In Summer 1970, when we still considered my brother to be missing, I visited my sister-in-law, Donna, in the Seattle area to spend time with her and meet my first nephew. Donna, too, was an adventurous soul. Together we hiked to an archaeological dig where an old Native American site had been exposed by a mudslide and artifacts were being carefully gathered. We arrived at the site late in the afternoon carrying our food and things in our arms. We had to cross narrow boardwalks to get to the site. Signs told us of bears in the area. As it got dark, I heard a crackle nearby in the forest. Later we actually saw bears. I am here to tell the tale.

I also became intrigued with the mountain that dominated the view, Mount Rainier. We learned that one could hike up it. Sure, I’d like to do that. I was completely unprepared. I joined a group and went partway up. I wasn’t acclimated and had to stay at the partway place, then I joined a second group for the final summit. I took photos but my film tore in my old camera. This adventure long preceded cell phones. I think I asked someone who was going back down to notify Donna that I would stay an extra day. In any case, she was unperturbed when she came to get me after the descent. I was happy to see my old friend, the site of one of my earliest adventures, as we cycled from Seattle to Tacoma on our fourth day.

Mount Rainier

It was hard to find out way out of Seattle. Here’s the Relive video of that effort:

Then we lingered along beautiful Lake Washington in uncustomary summery weather. However, we had a mission in Tacoma. On a recent previous visit to Tacoma, the tour guide on our bus had pointed out a Chinese Reconciliation Park. I had a hunch it would fit in with my theme of peace. On their website, I found the story of the expulsion of the Chinese from Tacoma in 1885, a virtual tour, and contact information. I reached out and Larry Hosley replied immediately. Teresa, his wife, is Chinese, and she is the gentle powerhouse behind the park.

It was a dreamy ride from Lake Washington to Tacoma. Here’s the Relive video of the ride.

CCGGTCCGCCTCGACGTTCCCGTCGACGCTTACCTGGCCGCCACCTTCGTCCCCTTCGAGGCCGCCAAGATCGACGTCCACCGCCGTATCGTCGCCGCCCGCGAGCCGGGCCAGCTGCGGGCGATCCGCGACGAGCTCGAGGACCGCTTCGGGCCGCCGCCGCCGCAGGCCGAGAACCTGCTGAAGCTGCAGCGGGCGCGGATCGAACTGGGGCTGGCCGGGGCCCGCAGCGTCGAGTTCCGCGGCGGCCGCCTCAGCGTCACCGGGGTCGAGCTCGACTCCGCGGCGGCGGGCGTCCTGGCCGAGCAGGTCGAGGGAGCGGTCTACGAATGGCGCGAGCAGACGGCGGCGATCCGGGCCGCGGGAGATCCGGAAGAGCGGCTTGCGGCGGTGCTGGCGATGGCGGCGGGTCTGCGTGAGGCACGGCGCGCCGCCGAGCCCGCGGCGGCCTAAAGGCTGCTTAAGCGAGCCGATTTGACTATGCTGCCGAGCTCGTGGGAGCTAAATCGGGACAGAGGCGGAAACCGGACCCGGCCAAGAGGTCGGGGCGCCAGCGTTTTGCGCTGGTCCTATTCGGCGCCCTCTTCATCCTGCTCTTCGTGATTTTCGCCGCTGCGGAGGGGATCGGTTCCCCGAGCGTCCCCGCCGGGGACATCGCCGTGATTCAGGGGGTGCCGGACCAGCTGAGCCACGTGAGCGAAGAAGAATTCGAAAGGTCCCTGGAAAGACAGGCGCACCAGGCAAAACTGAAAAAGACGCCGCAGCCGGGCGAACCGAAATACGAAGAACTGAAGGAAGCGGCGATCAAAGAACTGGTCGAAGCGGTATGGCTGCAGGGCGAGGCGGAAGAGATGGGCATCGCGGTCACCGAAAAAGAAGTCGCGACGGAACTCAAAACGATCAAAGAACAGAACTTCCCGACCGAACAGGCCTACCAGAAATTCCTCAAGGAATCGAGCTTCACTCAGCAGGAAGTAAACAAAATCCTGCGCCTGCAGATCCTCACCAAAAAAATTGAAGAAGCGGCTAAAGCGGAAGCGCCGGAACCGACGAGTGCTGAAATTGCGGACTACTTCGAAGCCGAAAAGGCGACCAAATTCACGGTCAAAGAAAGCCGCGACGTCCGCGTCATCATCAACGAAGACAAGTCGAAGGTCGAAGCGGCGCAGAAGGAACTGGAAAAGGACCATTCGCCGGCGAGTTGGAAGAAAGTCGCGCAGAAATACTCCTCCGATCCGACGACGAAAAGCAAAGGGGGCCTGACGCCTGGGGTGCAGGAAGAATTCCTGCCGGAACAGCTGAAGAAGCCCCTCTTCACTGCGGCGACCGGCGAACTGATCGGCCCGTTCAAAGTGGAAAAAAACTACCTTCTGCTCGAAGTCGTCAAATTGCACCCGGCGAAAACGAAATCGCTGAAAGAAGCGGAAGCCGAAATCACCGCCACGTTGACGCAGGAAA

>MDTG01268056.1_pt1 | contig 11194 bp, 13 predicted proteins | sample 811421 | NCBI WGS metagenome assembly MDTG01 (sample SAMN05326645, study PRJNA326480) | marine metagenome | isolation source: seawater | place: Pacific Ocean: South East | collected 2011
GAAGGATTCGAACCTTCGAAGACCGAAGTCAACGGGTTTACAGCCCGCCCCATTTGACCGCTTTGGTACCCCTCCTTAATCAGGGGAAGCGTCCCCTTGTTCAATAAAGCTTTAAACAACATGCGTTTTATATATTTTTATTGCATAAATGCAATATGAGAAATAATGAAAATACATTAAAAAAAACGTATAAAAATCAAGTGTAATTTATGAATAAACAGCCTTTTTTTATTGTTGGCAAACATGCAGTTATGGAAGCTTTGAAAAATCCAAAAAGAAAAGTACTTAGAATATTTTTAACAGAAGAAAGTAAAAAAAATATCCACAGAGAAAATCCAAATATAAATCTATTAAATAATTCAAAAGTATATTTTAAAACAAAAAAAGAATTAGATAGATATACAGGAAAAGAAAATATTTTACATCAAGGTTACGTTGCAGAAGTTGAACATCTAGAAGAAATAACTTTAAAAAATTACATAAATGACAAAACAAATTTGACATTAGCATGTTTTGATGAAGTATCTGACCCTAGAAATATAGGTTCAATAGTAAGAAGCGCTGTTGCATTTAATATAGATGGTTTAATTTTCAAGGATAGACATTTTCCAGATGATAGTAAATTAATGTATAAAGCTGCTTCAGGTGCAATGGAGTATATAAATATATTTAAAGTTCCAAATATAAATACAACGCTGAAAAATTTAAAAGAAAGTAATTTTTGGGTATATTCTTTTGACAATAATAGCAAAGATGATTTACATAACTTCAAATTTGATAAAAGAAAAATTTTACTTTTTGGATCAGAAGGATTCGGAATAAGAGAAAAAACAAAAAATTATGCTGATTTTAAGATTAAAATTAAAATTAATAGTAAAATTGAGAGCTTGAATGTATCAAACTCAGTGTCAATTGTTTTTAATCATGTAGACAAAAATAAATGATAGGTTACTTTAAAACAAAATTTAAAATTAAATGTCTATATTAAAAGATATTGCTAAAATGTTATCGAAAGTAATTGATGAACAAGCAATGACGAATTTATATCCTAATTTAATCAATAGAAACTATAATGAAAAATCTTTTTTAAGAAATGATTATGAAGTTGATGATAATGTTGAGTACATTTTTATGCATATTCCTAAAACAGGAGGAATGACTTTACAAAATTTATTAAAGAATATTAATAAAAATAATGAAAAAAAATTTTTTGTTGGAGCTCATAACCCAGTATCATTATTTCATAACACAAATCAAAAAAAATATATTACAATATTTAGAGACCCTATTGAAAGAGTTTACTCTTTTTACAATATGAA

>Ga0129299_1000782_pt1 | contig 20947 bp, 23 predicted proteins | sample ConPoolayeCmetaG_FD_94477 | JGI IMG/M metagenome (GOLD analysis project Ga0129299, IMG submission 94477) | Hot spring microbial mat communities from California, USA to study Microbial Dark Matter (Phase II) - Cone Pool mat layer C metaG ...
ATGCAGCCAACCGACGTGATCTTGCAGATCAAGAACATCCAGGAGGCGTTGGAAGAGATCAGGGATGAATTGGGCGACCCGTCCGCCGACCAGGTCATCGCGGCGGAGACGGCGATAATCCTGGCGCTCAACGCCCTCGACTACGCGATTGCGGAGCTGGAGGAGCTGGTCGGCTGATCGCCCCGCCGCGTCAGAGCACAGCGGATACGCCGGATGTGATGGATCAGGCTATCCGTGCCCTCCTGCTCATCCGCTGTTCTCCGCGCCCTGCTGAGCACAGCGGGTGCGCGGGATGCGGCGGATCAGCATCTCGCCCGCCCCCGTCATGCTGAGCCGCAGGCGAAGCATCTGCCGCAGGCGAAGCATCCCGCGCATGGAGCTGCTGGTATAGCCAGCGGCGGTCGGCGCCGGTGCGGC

We arrived in Tacoma hours after we expected to, but Larry and Teresa patiently waited for us at the park. They walked us through the park explaining the story as we went. A path takes one chronologically through the history into the future. It plainly acknowledges the expulsion of the Chinese population of Tacoma in 1885, then provides a path forward into the light. The Chinese sister city to Tacoma sent a ting for the park. A bridge was built over an inlet. The landscaping was carefully planned to be meaningful, including the handkerchief tree. A placard acknowledged a few individuals who protested the expulsion.

Teresa and Larry at the ting
Basalt columns that represent the Tacoma officials who ordered the expulsion

A few local people protested the expulsion. Reverend W. D. McFarland was vocal from his pulpit and his congregation walked out on his sermon.

We concluded this long amazing day with a superb authentic Chinese dinner at Ming Palace.

Exactly fifty years before the day we visited this peaceful and peace-promoting site, the Beatles released “Imagine.” Here’s a link to John Lennon singing it. I got goose bumps seeing his young face when he was alive. On my bike, I carry a Give Peace a Chance mint coin given to me by Andy Scrivens and his wife, Julia, when Brenda and I completed the north spoke of the peace sign in Brandon, Manitoba. The lyrics perfectly fit the visit to the Chinese Reconciliation Park. “Imagine all the people living life in peace.”

Ride statistics

Start: Seattle WA

End: Tacoma WA

Distance: 42.75 miles

Elevation gain: 1230 feet

Cumulative distance: 211.25 miles

Strava tracks

Leaving Seattle:

Lake Washington to Tacoma:

Relive videos

Leaving Seattle:

Lake Washington to Tacoma:

© 2021 Lynnea C Salvo

One thought on “Imagine

  1. Thanks, Lynn, for posting your updates. I know how busy you can get (having accompanied you for 3 days on your 2016 Guinness ride), and that many times you have to decide between getting a little more rest versus getting energized to write the blog. Here’s what I think of when I find myself facing that kind of challenge (with apologies to The Clancy Brothers): “I’ll eat when I’m hungry, I’ll drink when I’m dry. I’ll move while I’m living, I’ll rest when I die.”


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